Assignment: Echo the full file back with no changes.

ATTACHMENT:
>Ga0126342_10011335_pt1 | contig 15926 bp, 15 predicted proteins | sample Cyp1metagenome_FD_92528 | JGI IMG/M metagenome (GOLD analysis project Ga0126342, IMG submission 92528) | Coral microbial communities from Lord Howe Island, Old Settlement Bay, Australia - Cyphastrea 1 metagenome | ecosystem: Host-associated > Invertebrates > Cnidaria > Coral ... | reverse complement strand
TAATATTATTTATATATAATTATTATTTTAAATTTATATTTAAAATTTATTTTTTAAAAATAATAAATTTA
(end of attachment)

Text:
>Ga0126342_10011335_pt1 | contig 15926 bp, 15 predicted proteins | sample Cyp1metagenome_FD_92528 | JGI IMG/M metagenome (GOLD analysis project Ga0126342, IMG submission 92528) | Coral microbial communities from Lord Howe Island, Old Settlement Bay, Australia - Cyphastrea 1 metagenome | ecosystem: Host-associated > Invertebrates > Cnidaria > Coral ... | reverse complement strand
TAATATTATTTATATATAATTATTATTTTAAATTTATATTTAAAATTTATTTTTTAAAAATAATAAATTTA